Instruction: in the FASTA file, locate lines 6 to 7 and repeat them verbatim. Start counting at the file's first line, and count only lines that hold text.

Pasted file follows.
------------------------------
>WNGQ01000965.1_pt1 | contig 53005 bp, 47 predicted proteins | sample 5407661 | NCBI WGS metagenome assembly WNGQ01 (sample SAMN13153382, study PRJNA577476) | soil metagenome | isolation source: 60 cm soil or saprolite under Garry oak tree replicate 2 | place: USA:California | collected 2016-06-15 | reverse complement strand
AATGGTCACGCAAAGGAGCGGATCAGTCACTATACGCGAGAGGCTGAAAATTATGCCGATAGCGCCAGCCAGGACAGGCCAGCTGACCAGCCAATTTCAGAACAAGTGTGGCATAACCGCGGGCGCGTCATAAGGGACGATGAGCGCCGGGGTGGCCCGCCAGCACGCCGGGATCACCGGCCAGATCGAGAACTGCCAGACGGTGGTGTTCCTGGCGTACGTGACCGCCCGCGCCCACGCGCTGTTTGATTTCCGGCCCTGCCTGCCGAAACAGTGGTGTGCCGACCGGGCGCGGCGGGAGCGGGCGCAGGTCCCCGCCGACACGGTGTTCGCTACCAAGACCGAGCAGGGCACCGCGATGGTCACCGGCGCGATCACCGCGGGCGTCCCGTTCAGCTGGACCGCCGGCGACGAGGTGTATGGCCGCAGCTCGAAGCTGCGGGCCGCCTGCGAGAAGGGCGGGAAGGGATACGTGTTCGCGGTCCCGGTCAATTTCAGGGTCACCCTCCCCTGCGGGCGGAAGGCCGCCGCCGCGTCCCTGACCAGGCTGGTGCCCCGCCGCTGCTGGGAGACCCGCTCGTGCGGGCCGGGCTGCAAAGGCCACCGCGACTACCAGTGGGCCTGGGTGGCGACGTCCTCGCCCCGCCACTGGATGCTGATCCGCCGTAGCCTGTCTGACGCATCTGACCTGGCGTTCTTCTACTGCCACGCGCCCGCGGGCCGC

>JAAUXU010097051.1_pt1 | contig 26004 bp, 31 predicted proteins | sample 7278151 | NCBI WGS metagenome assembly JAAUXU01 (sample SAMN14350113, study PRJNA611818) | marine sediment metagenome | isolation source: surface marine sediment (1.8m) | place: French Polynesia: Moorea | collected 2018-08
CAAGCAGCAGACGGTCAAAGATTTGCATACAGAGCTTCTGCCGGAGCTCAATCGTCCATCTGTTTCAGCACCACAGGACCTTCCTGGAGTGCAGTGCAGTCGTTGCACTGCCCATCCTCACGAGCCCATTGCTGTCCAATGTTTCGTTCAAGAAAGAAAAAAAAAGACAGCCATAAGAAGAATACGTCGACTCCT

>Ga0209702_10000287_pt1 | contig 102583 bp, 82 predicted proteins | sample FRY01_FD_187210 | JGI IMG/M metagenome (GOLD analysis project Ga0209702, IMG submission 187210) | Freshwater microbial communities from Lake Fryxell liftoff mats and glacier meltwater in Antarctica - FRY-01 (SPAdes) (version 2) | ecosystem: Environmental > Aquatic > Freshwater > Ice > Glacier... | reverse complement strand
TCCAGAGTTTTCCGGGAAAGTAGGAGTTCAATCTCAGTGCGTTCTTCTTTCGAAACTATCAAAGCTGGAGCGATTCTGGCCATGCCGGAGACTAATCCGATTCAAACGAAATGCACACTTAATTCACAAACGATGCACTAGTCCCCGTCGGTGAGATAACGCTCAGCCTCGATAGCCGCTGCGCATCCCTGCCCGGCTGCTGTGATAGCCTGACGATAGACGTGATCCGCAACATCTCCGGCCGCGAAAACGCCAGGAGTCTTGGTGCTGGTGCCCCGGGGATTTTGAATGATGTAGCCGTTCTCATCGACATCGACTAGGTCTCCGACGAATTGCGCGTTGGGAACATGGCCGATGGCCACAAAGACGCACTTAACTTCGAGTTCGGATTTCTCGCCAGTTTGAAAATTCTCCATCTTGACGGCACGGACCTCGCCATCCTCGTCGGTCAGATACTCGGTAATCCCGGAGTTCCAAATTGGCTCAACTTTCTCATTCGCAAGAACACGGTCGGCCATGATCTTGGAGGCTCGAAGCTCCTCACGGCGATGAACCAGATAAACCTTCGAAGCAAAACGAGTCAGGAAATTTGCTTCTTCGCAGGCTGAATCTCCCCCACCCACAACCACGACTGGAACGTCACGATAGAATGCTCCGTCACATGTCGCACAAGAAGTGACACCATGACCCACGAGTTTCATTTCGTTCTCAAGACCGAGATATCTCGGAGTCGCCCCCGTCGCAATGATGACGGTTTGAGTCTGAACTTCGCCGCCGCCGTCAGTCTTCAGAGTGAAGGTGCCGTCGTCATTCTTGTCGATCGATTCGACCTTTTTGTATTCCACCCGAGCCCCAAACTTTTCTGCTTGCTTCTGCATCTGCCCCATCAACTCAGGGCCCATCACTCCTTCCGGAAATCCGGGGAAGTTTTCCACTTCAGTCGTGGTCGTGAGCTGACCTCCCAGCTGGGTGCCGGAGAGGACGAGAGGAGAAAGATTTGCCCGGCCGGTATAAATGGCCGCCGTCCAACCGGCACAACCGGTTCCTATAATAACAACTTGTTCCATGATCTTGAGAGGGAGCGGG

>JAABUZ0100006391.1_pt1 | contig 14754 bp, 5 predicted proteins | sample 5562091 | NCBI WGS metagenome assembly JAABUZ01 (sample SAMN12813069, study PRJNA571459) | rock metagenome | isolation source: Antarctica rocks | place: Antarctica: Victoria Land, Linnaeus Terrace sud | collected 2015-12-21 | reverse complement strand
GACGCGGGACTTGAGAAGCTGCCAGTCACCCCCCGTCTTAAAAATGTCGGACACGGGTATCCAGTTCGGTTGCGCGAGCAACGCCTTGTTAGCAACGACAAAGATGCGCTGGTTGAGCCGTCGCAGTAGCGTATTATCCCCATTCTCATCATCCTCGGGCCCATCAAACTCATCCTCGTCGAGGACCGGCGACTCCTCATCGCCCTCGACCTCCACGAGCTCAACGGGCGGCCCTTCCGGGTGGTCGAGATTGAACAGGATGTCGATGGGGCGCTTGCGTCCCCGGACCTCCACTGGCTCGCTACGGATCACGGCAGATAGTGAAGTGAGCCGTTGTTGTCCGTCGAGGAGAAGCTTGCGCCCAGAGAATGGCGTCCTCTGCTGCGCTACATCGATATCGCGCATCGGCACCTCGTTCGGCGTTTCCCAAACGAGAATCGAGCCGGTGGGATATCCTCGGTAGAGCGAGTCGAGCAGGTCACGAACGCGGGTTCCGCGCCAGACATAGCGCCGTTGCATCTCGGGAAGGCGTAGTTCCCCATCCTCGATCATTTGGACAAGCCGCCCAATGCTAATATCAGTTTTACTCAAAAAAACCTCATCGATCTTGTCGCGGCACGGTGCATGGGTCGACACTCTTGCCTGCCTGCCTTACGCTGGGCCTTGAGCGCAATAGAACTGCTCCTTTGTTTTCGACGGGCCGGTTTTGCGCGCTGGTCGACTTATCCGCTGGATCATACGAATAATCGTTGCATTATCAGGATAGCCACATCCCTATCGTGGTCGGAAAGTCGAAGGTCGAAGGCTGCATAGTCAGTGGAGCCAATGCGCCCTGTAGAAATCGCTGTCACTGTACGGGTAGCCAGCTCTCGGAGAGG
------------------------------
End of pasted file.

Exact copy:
TCCAGAGTTTTCCGGGAAAGTAGGAGTTCAATCTCAGTGCGTTCTTCTTTCGAAACTATCAAAGCTGGAGCGATTCTGGCCATGCCGGAGACTAATCCGATTCAAACGAAATGCACACTTAATTCACAAACGATGCACTAGTCCCCGTCGGTGAGATAACGCTCAGCCTCGATAGCCGCTGCGCATCCCTGCCCGGCTGCTGTGATAGCCTGACGATAGACGTGATCCGCAACATCTCCGGCCGCGAAAACGCCAGGAGTCTTGGTGCTGGTGCCCCGGGGATTTTGAATGATGTAGCCGTTCTCATCGACATCGACTAGGTCTCCGACGAATTGCGCGTTGGGAACATGGCCGATGGCCACAAAGACGCACTTAACTTCGAGTTCGGATTTCTCGCCAGTTTGAAAATTCTCCATCTTGACGGCACGGACCTCGCCATCCTCGTCGGTCAGATACTCGGTAATCCCGGAGTTCCAAATTGGCTCAACTTTCTCATTCGCAAGAACACGGTCGGCCATGATCTTGGAGGCTCGAAGCTCCTCACGGCGATGAACCAGATAAACCTTCGAAGCAAAACGAGTCAGGAAATTTGCTTCTTCGCAGGCTGAATCTCCCCCACCCACAACCACGACTGGAACGTCACGATAGAATGCTCCGTCACATGTCGCACAAGAAGTGACACCATGACCCACGAGTTTCATTTCGTTCTCAAGACCGAGATATCTCGGAGTCGCCCCCGTCGCAATGATGACGGTTTGAGTCTGAACTTCGCCGCCGCCGTCAGTCTTCAGAGTGAAGGTGCCGTCGTCATTCTTGTCGATCGATTCGACCTTTTTGTATTCCACCCGAGCCCCAAACTTTTCTGCTTGCTTCTGCATCTGCCCCATCAACTCAGGGCCCATCACTCCTTCCGGAAATCCGGGGAAGTTTTCCACTTCAGTCGTGGTCGTGAGCTGACCTCCCAGCTGGGTGCCGGAGAGGACGAGAGGAGAAAGATTTGCCCGGCCGGTATAAATGGCCGCCGTCCAACCGGCACAACCGGTTCCTATAATAACAACTTGTTCCATGATCTTGAGAGGGAGCGGG

>JAABUZ0100006391.1_pt1 | contig 14754 bp, 5 predicted proteins | sample 5562091 | NCBI WGS metagenome assembly JAABUZ01 (sample SAMN12813069, study PRJNA571459) | rock metagenome | isolation source: Antarctica rocks | place: Antarctica: Victoria Land, Linnaeus Terrace sud | collected 2015-12-21 | reverse complement strand